Next is what type of tubs you store them in. I have both open-air tubs that act as drawers (these ones here, which stack up nice in the closet for a giant storage solution) and I also have some flat horizontal stacking tubs with loosely attaching lids. I would never put them in any snap-tight, air-tight type of tub+lid.

And finally is *how* you put them in the tubs. If you lay them all in there and pile them on top of each other, most likely they will press down on each other and end up blocking most/all of the airway holes you punched, defeating the purpose. Instead, I try and stand them upright, loosely packed together, and if the tub is tall enough, stand another layer upright on top of that layer as it fills up.

Sometimes I take an entire wave of figures and put them, bagged, inside another larger (1-2 gallon) hole-punched ziplock. When they are in there snug it can help to make sure there's an air path for all.

I just opened up a 2005 NECA Dr. Finklestein the other day (wow, old as this thread!). Correct me if I'm wrong but the NECA blister packaging doesn't seem to breath in any way. It's why we get that NECA smell. His arm joints disintegrated on first attempted movement. I'm blaming being unable to breathe for so long since the bubble didn't show UV damage. They gotta breathe!

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Old 07-12-2017, 03:52 PM   #17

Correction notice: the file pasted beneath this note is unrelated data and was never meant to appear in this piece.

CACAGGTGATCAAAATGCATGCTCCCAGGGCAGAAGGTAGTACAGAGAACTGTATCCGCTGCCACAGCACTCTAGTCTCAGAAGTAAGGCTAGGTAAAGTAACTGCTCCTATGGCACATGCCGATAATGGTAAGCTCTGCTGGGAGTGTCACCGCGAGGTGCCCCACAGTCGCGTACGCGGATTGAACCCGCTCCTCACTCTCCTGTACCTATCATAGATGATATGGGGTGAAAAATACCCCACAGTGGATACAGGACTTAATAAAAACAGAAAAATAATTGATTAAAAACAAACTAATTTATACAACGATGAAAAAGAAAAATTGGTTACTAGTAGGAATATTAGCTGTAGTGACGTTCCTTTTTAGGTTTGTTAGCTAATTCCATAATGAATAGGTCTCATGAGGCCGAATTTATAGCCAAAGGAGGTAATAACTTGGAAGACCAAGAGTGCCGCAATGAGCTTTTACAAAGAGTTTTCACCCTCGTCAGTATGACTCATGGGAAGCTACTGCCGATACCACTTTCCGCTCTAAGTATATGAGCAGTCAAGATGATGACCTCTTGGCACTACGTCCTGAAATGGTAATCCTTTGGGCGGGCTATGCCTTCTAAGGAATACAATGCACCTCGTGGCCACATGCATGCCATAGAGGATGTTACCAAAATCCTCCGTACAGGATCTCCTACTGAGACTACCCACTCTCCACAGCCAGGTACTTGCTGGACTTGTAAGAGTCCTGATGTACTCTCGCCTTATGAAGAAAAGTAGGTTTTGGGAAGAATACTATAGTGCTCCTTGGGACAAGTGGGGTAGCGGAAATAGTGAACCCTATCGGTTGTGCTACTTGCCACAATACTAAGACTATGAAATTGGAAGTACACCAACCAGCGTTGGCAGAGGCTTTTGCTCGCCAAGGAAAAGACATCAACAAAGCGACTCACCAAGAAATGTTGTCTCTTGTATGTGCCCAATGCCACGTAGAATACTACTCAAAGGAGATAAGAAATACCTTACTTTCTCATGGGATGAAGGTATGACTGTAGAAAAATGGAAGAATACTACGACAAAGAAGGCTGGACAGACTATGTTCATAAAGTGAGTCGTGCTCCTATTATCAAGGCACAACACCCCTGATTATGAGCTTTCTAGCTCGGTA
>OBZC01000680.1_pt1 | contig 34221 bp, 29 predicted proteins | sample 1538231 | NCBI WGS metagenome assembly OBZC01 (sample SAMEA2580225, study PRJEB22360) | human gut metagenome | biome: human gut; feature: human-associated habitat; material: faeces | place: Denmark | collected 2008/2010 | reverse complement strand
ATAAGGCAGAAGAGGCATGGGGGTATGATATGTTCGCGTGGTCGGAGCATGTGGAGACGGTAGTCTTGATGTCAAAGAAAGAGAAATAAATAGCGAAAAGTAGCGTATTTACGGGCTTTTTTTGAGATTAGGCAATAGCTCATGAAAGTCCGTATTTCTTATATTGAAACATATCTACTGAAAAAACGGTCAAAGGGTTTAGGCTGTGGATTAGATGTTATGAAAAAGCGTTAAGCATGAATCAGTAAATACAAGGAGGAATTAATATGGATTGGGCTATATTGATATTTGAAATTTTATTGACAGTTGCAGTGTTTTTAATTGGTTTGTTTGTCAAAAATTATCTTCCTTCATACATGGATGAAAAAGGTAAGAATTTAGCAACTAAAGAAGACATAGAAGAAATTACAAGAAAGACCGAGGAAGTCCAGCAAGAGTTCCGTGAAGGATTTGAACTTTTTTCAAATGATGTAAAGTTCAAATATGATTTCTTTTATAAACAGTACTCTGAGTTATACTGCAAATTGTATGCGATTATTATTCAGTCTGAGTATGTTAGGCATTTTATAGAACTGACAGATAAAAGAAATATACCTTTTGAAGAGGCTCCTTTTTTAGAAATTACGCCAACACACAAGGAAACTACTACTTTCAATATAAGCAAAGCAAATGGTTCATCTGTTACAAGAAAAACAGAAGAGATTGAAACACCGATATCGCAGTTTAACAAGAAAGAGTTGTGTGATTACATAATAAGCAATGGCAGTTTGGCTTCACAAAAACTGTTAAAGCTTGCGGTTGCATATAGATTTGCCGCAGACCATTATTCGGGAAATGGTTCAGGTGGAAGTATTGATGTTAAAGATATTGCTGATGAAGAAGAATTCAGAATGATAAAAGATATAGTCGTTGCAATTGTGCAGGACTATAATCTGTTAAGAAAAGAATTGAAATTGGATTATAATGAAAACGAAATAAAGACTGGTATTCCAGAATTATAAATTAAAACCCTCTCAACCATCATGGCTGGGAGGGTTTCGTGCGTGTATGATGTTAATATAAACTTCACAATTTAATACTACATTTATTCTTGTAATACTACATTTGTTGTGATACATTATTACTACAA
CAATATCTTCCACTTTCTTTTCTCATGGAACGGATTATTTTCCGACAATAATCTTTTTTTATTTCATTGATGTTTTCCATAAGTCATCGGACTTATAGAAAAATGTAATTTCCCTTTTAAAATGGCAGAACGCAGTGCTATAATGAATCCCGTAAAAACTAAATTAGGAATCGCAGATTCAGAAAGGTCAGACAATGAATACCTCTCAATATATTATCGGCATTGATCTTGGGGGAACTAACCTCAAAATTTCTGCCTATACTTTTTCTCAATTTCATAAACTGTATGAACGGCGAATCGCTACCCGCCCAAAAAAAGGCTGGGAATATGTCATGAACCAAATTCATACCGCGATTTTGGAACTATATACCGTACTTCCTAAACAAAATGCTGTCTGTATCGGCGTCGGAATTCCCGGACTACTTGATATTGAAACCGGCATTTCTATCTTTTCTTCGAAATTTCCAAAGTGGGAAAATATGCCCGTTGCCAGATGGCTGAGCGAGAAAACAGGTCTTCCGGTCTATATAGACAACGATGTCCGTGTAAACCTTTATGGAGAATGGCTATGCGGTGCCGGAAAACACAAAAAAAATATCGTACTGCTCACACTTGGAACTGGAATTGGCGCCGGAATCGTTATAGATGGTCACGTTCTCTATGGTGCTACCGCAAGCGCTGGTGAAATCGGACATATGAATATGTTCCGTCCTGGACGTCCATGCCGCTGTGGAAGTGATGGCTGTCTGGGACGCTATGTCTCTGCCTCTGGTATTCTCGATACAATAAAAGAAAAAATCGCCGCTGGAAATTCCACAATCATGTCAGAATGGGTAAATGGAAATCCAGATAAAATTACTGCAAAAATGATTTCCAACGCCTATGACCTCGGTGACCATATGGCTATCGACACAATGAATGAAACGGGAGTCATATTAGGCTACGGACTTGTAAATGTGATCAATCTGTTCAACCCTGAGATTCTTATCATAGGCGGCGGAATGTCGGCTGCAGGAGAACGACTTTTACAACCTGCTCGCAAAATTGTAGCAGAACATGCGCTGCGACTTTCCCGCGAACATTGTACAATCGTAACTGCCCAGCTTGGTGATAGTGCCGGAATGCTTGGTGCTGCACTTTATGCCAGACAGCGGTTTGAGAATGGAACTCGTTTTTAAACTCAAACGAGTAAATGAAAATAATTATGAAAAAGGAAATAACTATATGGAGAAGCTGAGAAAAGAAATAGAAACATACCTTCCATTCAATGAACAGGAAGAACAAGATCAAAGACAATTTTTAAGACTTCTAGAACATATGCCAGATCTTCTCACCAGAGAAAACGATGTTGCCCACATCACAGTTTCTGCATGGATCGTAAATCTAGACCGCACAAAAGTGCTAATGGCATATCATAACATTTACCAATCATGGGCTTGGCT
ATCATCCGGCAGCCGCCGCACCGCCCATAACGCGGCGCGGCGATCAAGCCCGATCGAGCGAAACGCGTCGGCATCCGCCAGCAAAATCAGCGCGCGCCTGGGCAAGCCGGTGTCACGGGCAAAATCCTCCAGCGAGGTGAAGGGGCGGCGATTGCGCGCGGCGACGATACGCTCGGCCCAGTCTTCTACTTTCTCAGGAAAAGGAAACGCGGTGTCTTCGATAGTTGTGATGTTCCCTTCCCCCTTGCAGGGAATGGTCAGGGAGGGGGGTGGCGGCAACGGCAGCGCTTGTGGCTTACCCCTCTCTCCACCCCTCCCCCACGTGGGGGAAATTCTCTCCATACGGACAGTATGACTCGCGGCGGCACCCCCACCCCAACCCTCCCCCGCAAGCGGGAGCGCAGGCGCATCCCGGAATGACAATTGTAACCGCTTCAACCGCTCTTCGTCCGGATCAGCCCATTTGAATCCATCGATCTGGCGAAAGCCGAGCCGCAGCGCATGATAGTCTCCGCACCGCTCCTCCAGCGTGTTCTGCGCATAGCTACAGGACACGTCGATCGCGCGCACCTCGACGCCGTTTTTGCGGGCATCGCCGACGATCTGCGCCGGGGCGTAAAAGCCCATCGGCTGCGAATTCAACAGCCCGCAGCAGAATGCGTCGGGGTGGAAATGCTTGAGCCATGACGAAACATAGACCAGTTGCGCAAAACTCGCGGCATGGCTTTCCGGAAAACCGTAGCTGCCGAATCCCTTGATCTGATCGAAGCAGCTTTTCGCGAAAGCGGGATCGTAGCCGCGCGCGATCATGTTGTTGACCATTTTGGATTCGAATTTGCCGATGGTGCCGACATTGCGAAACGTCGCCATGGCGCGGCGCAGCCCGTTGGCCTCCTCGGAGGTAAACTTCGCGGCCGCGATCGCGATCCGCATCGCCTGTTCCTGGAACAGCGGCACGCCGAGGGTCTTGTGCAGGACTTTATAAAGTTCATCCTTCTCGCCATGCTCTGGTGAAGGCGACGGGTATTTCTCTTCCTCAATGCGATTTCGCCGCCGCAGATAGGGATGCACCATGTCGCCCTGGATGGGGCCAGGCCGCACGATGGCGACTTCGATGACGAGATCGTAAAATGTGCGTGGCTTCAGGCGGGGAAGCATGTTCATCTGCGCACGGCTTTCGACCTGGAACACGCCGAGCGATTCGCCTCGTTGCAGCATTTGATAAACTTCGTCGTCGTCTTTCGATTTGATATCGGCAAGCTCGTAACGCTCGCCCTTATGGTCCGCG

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Originally Posted by DonnieLaForge View Post
How I roll:

I use ziplock bags from the store. Quart sized bags fit most 6-7" scale figures. Gallon for the larger and snack-size for the smaller items (3.25", Hot Wheels, etc).

I use a metal paper punch and I stack up 8 bags at a time, or fold 4 in half, and punch a total of 6-8 holes down each side of the larger bags (3-4 on the snack). This makes the punch work better as it won't work at all on just one unfolded bag -- too thin and slick.

For accessories so small or thin they would fall through the holes, I put them in an un-punched snack bag and stick inside with the fig. Larger accessories I just put right with the fig.

Some plastics are ok without breathing for a year or two but in the long run it's surely bad for *all* of them if they can't. One thing that is very bad to seal off is any translucent DST minimates, they become tacky. Also, some figs/access will have rubbery material involved. If that can't breath it's usually the first thing to go bad -- it can become brittle, or, oily, from my experience.

Next is what type of tubs you store them in. I have both open-air tubs that act as drawers (these ones here, which stack up nice in the closet for a giant storage solution) and I also have some flat horizontal stacking tubs with loosely attaching lids. I would never put them in any snap-tight, air-tight type of tub+lid.

And finally is *how* you put them in the tubs. If you lay them all in there and pile them on top of each other, most likely they will press down on each other and end up blocking most/all of the airway holes you punched, defeating the purpose. Instead, I try and stand them upright, loosely packed together, and if the tub is tall enough, stand another layer upright on top of that layer as it fills up.

Sometimes I take an entire wave of figures and put them, bagged, inside another larger (1-2 gallon) hole-punched ziplock. When they are in there snug it can help to make sure there's an air path for all.